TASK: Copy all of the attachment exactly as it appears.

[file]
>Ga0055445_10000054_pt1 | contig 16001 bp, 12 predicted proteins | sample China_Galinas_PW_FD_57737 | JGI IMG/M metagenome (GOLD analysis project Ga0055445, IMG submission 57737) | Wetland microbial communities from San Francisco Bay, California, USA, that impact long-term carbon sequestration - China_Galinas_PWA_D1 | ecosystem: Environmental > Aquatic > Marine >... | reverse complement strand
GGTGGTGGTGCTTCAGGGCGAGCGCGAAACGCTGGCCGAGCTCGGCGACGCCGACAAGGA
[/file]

>Ga0055445_10000054_pt1 | contig 16001 bp, 12 predicted proteins | sample China_Galinas_PW_FD_57737 | JGI IMG/M metagenome (GOLD analysis project Ga0055445, IMG submission 57737) | Wetland microbial communities from San Francisco Bay, California, USA, that impact long-term carbon sequestration - China_Galinas_PWA_D1 | ecosystem: Environmental > Aquatic > Marine >... | reverse complement strand
GGTGGTGGTGCTTCAGGGCGAGCGCGAAACGCTGGCCGAGCTCGGCGACGCCGACAAGGA